Valley Forge and the American Revolution
It was not the intention of George Washington to encamp along the Sckuylkill River west of Philadelphia with the British Army in possession of the nation's capital, Philadelphia.  He had spent the better part of the fall of 1777 in losing battles with the British at Brandywine and Germantown, plus a good amount of feint and march, attempting to forestall their progress to occupy Philadelphia and Reading where a large amount of Federal supplies were stored.  Somehow as Washington bridged the gap between those locations, the road to Philadelphia became open, and now, he was forced to winter on the plains of Valley Forge, in 2,000 rough log huts that would test whether a man could withstand one of the coldest winters in memory and live to fight the next spring.  For many men in the 11,000 strong Continental Army at Valley Forge, this would be their last winter.  Valley Forge would see to that for nearly 2,000 soldiers, although the reason for their demise was mostly disease.

Different than most battlefield oriented parks, Valley Forge as much memorial as location to recall activity.  It was the location of a winter encampment where the men of the Continental Army trained under General Baron von Steuben and became an efficient fighting force, but for the most part, they suffered from smallpox and other maladies.  With spring, the troops of Washington that had endured the harsh conditions left Valley Forge an improved force, with a new alliance with France in force as of May 1778.  With the French recognition and their impending arrival, the British force evacuated Philadelphia in June 1778.

Undergoing a massive project to bring the Center of the Revolutionary War to the area, Valley Forge could take on a much increased significance once the expansion is completed several years from today.  At that time, not only will you be able to wander the fields of the encampment, and visit the visitor center and headquarters of Washington and his men, but you will also be able to view a comprehensive display on the entire Revolutionary War.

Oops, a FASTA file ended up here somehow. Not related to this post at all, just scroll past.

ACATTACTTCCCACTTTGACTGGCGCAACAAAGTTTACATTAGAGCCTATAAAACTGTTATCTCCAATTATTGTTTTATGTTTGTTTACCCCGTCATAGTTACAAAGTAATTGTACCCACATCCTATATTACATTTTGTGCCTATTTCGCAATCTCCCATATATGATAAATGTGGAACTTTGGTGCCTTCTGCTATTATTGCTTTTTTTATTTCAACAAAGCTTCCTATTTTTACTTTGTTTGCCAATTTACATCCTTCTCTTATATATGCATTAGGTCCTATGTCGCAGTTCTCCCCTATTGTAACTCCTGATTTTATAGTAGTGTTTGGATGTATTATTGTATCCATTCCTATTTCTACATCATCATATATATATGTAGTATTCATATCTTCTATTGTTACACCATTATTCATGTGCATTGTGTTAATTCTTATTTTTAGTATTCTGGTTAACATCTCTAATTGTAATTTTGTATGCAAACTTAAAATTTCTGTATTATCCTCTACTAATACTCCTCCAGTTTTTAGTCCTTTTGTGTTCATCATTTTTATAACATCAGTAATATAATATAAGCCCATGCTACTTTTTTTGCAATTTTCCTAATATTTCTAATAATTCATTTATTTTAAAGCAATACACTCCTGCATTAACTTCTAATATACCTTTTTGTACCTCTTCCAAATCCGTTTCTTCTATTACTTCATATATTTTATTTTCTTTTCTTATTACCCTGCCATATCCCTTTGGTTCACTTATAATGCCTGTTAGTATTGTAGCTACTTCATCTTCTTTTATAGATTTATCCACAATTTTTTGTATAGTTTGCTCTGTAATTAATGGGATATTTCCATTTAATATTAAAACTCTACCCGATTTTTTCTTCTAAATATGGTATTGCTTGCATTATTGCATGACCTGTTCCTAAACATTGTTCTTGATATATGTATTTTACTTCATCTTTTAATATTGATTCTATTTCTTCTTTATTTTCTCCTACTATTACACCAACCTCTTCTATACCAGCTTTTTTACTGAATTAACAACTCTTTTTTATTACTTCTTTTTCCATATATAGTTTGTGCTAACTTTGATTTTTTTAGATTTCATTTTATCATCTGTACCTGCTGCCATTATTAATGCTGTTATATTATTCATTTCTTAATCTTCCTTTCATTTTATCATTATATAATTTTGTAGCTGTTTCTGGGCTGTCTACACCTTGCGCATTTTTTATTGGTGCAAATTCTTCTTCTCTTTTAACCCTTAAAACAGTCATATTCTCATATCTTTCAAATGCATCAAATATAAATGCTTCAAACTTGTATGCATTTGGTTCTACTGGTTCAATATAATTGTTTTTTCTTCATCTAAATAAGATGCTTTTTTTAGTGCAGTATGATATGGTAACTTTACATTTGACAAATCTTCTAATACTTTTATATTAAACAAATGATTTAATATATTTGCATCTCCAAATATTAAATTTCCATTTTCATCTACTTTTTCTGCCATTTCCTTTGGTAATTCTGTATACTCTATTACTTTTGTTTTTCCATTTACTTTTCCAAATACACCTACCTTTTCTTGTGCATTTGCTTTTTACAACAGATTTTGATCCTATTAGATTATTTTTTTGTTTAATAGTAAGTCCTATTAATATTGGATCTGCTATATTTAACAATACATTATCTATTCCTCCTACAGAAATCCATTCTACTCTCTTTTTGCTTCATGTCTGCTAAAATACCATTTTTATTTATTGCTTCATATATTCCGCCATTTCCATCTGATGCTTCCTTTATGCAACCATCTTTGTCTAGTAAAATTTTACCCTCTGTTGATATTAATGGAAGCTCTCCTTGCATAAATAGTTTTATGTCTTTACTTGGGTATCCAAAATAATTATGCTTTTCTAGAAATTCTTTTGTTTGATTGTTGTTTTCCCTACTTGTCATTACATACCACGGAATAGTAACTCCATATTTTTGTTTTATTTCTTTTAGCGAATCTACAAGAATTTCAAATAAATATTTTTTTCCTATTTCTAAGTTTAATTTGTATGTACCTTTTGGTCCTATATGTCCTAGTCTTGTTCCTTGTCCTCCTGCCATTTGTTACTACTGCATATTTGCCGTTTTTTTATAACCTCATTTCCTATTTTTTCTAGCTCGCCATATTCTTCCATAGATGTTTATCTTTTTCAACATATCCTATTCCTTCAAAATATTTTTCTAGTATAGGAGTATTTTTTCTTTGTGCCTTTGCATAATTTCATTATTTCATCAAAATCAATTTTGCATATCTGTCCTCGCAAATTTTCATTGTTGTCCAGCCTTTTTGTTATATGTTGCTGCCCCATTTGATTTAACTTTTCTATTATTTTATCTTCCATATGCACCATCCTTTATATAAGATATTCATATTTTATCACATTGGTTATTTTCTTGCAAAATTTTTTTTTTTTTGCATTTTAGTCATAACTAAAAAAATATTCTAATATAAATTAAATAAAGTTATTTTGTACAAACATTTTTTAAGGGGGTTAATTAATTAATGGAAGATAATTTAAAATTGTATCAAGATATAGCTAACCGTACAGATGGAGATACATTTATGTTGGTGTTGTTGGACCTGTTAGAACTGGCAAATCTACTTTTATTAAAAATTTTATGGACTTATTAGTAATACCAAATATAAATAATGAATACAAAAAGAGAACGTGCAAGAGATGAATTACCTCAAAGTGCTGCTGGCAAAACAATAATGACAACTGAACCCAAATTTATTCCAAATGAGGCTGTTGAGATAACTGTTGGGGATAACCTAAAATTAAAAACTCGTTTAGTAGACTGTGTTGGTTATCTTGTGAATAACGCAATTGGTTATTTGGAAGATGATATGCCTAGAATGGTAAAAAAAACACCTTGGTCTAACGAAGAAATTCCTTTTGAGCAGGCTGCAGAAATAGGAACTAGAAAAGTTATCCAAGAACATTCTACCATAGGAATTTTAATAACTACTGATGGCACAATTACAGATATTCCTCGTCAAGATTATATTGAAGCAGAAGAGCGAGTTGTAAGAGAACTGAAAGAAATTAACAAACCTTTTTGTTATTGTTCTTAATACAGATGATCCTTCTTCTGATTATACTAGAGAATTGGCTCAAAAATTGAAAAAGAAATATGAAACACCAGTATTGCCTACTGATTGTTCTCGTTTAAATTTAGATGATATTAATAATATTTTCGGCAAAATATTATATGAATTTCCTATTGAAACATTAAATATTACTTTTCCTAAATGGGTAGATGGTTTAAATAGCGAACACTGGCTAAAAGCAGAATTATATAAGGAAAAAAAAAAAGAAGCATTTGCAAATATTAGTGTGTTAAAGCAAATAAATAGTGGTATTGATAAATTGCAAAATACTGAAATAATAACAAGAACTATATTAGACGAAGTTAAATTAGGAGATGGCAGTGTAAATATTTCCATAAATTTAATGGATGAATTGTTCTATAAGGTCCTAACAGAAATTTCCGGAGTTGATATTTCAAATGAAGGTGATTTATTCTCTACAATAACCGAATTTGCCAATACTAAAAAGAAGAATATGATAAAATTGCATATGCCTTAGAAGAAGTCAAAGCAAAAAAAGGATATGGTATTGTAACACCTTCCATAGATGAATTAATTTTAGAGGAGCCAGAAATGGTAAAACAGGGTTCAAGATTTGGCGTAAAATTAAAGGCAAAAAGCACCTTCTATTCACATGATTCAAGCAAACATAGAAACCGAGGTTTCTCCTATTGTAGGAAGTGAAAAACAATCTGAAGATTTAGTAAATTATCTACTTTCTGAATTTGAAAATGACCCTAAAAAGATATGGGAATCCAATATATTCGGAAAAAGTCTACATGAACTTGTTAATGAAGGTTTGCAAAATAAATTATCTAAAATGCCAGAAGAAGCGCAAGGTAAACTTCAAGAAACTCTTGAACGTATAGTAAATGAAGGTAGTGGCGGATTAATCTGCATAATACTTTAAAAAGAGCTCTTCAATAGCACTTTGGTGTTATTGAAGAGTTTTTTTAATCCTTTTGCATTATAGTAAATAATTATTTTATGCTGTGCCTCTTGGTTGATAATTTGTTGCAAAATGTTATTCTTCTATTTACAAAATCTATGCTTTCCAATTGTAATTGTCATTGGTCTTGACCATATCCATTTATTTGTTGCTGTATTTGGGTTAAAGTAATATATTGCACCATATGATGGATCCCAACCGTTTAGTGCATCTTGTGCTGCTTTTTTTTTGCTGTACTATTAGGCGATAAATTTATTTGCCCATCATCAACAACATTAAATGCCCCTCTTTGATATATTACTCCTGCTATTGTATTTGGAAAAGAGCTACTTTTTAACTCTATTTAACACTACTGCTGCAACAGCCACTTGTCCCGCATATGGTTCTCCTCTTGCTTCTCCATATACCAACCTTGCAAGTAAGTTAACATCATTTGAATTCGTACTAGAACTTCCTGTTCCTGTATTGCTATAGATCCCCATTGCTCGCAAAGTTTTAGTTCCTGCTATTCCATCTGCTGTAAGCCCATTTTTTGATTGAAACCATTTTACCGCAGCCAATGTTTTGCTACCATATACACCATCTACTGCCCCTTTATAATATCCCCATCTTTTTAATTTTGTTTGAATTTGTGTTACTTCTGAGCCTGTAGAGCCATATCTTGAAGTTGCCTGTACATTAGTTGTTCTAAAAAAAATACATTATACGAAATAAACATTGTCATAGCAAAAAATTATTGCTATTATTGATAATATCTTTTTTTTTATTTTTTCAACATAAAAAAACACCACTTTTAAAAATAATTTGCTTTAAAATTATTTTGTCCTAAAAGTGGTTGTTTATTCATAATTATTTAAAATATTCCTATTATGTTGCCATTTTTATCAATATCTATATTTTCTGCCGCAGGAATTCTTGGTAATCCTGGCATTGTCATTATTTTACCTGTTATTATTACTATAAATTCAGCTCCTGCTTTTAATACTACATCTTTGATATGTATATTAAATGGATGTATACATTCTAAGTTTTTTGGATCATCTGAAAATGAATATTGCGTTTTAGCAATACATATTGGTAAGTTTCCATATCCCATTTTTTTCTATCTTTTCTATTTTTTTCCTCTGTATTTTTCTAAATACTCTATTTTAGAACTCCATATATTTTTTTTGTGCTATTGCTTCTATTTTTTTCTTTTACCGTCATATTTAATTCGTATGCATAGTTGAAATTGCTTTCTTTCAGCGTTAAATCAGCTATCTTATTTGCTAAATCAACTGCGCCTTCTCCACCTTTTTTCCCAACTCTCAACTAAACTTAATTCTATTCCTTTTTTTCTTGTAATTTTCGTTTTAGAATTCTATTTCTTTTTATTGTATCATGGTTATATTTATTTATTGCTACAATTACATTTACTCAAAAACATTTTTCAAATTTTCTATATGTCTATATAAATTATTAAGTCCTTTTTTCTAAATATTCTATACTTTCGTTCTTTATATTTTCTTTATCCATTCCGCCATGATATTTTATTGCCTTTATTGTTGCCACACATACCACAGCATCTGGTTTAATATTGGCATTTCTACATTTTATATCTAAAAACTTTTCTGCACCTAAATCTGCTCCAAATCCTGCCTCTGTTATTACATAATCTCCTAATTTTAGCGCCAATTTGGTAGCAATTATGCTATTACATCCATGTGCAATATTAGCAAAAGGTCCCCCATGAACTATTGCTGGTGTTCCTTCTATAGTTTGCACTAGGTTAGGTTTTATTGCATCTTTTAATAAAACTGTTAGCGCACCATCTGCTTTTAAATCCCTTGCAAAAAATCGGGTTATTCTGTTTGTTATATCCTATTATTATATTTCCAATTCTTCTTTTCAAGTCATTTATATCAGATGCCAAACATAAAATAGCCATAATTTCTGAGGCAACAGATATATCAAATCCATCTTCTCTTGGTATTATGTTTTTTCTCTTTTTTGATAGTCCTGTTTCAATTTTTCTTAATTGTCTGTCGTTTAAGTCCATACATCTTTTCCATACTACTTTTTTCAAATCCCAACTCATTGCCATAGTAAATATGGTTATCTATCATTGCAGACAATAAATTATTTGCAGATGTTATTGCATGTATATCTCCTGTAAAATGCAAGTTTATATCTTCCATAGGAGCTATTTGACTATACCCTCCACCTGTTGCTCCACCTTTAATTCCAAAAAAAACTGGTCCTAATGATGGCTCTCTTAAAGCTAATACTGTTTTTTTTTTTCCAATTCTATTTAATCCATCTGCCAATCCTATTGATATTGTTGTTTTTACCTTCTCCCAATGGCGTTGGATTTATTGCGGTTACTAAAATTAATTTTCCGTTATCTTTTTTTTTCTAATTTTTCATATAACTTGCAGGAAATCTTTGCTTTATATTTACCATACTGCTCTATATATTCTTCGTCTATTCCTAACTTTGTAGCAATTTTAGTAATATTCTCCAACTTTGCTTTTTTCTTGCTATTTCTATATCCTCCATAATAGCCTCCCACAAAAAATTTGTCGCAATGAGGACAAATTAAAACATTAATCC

A visit to Valley Forge on your Philadelphia or Pennsylvania vacation is a must if you wish to understand sacrifice, ... sacrifice for an ideal that had yet been tried, but would eventually lead to the first democratic nation that would fulfill the destiny proclaimed in the Declaration of Independence and later codified in the Constitution.

Valley Forge
The Battle Campaign Timeline 1877

British land at Head of Elk,
Chesapeake Bay - 8/25/1777

American Position, Newport,
Delaware - 8/25/1777

Battle of Brandywine - 9/11/1777

British occupation of Philadelphia - 9/26/1777

Battle of Germantown - 10/4/1777

Valley Forge Encampment Begins - 12/19/1777

George Washington, The Prayer at Valley Forge

Things You Should Not Miss

   1. Dip inside a log hut and close the door.  Now imagine yourself stuck inside the small, drafty hut with cold winds seeping through the cracks.  Do that for three or four months, then add in cold training to become a better fighting force, and you get the idea of what life was like here.

   2. Take the ranger guided walk around the restored Washington's headquarters area.  Although this was certainly not a Mount Vernon type structure, there was a grand difference between being a typical soldier stuck inside the log huts that dotted the entire landscape of the park at that time and being a general in the Continental Army.

Valley Forge

   3. Walk up to the Memorial Arch and take a look over the landscape.  What you'll see is almost a recreational atmosphere of children playing, kites flying, joggers jogging, and unfortunately, a skyline in the background for the King of Prussia condominiums.  Take a breath and realize that if it was not for Washington's men giving democracy and freedom a chance with their lives here at Valley Forge, none of that would have been possible.
Washington Memorial Arch at Valley Forge National Park

What is There Now

    * The Valley Forge National Historic Park Visitor Center, off Routes 422, 23, the Schuylkill Expressway & Pennsylvania Turnpike, contains exhibits and an 18 minute orientation film.

    * In the summer, you can drive a self-guided tour around the park or board one of the (fee charged) shuttle buses for a guided tour.  Starting in 2009, there is also a Free Transport Shuttle dubbed the Revolutionary Shuttle, that drives you around the park for Free, stopping you at the main spots, allowing you to visit, then board again to go to the next site.  No guides on these shuttles, but a good new way to get around the park.